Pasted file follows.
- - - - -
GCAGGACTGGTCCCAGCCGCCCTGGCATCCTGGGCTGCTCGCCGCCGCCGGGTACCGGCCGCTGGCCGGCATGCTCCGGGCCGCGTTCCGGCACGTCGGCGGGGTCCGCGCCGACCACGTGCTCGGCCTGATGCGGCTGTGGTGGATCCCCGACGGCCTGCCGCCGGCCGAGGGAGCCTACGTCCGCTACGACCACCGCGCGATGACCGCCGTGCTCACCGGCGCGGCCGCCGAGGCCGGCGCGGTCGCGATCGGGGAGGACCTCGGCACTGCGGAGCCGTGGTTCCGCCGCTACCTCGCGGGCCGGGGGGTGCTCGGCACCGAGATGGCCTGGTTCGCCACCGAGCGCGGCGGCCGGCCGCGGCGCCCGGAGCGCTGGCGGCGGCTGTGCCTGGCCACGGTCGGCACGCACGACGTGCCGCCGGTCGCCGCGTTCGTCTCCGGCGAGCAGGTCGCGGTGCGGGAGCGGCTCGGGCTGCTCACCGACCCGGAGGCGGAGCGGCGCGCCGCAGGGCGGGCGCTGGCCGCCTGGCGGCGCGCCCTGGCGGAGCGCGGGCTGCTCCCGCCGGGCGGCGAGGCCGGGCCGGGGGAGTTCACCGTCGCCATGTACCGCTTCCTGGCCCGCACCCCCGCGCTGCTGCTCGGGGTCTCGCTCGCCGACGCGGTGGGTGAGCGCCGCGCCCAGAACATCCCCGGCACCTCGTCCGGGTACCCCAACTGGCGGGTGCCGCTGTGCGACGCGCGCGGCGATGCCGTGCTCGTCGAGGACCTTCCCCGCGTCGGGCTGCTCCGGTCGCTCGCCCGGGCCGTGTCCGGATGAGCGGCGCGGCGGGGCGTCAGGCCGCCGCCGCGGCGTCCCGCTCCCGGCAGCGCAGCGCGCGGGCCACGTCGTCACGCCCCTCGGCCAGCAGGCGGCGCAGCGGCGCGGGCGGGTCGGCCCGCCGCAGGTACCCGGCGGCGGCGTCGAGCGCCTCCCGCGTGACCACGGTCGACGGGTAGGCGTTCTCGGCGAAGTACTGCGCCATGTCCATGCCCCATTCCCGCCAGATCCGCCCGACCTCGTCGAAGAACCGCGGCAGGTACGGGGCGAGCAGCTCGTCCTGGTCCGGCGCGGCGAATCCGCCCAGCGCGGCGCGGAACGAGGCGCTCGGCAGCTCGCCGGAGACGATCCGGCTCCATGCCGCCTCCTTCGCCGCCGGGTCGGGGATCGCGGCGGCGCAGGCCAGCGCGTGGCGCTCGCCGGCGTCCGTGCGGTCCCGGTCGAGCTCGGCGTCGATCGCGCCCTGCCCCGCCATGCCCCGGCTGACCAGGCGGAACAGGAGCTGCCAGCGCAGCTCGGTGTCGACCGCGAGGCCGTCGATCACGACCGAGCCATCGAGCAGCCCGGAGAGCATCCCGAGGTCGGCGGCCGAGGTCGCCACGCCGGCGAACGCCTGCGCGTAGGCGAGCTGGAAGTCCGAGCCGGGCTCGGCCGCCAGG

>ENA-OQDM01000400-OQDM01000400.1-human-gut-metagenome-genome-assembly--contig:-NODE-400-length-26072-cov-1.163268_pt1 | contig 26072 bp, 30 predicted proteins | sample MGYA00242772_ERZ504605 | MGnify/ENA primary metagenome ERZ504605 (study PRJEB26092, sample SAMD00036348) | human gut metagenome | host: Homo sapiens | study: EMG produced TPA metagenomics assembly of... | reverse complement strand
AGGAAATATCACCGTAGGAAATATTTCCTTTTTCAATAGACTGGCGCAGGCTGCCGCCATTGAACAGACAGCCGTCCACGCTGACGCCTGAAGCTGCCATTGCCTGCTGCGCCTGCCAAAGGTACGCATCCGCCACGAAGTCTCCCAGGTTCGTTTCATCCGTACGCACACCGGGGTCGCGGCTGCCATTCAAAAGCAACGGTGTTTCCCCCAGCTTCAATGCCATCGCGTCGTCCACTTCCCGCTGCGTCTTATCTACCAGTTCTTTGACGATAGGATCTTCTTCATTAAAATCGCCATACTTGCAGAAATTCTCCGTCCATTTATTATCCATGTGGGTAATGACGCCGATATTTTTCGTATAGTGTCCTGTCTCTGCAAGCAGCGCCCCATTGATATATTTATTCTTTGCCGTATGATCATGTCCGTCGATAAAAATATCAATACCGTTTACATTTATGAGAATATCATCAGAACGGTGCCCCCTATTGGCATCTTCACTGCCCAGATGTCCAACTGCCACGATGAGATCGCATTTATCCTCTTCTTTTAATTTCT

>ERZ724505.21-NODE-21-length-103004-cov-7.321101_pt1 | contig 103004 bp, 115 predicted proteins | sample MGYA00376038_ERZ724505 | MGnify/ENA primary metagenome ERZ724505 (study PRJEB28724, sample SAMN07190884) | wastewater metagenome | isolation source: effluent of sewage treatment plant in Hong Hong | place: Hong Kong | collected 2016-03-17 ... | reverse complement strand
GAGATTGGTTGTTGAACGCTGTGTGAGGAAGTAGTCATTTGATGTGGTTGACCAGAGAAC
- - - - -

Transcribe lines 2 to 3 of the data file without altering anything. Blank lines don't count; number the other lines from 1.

>ENA-OQDM01000400-OQDM01000400.1-human-gut-metagenome-genome-assembly--contig:-NODE-400-length-26072-cov-1.163268_pt1 | contig 26072 bp, 30 predicted proteins | sample MGYA00242772_ERZ504605 | MGnify/ENA primary metagenome ERZ504605 (study PRJEB26092, sample SAMD00036348) | human gut metagenome | host: Homo sapiens | study: EMG produced TPA metagenomics assembly of... | reverse complement strand
AGGAAATATCACCGTAGGAAATATTTCCTTTTTCAATAGACTGGCGCAGGCTGCCGCCATTGAACAGACAGCCGTCCACGCTGACGCCTGAAGCTGCCATTGCCTGCTGCGCCTGCCAAAGGTACGCATCCGCCACGAAGTCTCCCAGGTTCGTTTCATCCGTACGCACACCGGGGTCGCGGCTGCCATTCAAAAGCAACGGTGTTTCCCCCAGCTTCAATGCCATCGCGTCGTCCACTTCCCGCTGCGTCTTATCTACCAGTTCTTTGACGATAGGATCTTCTTCATTAAAATCGCCATACTTGCAGAAATTCTCCGTCCATTTATTATCCATGTGGGTAATGACGCCGATATTTTTCGTATAGTGTCCTGTCTCTGCAAGCAGCGCCCCATTGATATATTTATTCTTTGCCGTATGATCATGTCCGTCGATAAAAATATCAATACCGTTTACATTTATGAGAATATCATCAGAACGGTGCCCCCTATTGGCATCTTCACTGCCCAGATGTCCAACTGCCACGATGAGATCGCATTTATCCTCTTCTTTTAATTTCT